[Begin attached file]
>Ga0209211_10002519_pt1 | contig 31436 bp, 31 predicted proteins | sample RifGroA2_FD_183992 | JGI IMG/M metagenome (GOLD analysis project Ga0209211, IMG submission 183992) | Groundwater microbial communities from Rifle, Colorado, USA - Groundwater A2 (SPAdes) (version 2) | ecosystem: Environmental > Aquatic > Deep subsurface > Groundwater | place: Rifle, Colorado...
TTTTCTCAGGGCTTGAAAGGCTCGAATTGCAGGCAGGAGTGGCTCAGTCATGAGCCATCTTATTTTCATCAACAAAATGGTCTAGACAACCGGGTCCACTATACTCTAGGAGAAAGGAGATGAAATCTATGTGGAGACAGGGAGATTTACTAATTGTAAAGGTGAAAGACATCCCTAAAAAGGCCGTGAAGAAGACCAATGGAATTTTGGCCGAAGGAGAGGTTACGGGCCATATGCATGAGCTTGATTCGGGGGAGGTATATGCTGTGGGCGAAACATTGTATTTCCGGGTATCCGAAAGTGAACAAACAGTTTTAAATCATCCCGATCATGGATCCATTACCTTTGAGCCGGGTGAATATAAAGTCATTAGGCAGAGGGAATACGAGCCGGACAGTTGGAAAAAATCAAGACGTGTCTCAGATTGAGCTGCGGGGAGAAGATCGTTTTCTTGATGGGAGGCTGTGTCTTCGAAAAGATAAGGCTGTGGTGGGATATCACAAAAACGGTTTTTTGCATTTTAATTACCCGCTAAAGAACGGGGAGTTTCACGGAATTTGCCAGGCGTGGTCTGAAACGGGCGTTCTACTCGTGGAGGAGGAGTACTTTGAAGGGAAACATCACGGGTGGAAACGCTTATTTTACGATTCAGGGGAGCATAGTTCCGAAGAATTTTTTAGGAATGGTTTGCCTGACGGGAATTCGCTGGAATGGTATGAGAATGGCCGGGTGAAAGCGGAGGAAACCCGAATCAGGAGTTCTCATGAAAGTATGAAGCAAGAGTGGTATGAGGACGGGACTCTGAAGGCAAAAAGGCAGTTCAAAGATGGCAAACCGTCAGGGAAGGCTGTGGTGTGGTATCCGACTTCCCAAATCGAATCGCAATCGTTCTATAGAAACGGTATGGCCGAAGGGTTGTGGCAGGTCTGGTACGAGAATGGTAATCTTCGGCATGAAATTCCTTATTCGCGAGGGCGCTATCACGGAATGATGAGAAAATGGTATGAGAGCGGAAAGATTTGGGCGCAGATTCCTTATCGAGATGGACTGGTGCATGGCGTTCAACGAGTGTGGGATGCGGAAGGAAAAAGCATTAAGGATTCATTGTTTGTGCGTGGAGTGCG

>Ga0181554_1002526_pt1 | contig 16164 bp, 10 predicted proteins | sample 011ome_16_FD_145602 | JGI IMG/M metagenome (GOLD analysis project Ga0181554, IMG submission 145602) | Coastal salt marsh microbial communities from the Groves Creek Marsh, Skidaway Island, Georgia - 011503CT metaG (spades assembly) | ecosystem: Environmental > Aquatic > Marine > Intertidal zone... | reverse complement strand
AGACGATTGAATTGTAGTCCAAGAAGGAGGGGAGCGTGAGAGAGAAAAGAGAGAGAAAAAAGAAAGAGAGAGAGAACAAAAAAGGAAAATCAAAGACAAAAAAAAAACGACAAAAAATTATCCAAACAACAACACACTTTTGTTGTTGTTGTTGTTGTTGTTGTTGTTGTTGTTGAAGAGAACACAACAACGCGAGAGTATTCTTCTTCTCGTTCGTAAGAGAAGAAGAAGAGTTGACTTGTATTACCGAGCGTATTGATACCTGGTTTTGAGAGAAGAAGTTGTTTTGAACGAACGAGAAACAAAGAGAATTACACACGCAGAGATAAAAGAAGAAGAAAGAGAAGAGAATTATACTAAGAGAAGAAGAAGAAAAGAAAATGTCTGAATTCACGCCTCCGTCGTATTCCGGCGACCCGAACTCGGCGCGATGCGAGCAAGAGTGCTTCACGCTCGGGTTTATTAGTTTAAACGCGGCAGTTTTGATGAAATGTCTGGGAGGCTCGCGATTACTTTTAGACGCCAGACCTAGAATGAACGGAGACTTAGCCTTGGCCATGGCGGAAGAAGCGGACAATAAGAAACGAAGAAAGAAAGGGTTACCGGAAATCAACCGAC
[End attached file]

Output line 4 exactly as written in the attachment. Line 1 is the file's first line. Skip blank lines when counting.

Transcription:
AGACGATTGAATTGTAGTCCAAGAAGGAGGGGAGCGTGAGAGAGAAAAGAGAGAGAAAAAAGAAAGAGAGAGAGAACAAAAAAGGAAAATCAAAGACAAAAAAAAAACGACAAAAAATTATCCAAACAACAACACACTTTTGTTGTTGTTGTTGTTGTTGTTGTTGTTGTTGTTGAAGAGAACACAACAACGCGAGAGTATTCTTCTTCTCGTTCGTAAGAGAAGAAGAAGAGTTGACTTGTATTACCGAGCGTATTGATACCTGGTTTTGAGAGAAGAAGTTGTTTTGAACGAACGAGAAACAAAGAGAATTACACACGCAGAGATAAAAGAAGAAGAAAGAGAAGAGAATTATACTAAGAGAAGAAGAAGAAAAGAAAATGTCTGAATTCACGCCTCCGTCGTATTCCGGCGACCCGAACTCGGCGCGATGCGAGCAAGAGTGCTTCACGCTCGGGTTTATTAGTTTAAACGCGGCAGTTTTGATGAAATGTCTGGGAGGCTCGCGATTACTTTTAGACGCCAGACCTAGAATGAACGGAGACTTAGCCTTGGCCATGGCGGAAGAAGCGGACAATAAGAAACGAAGAAAGAAAGGGTTACCGGAAATCAACCGAC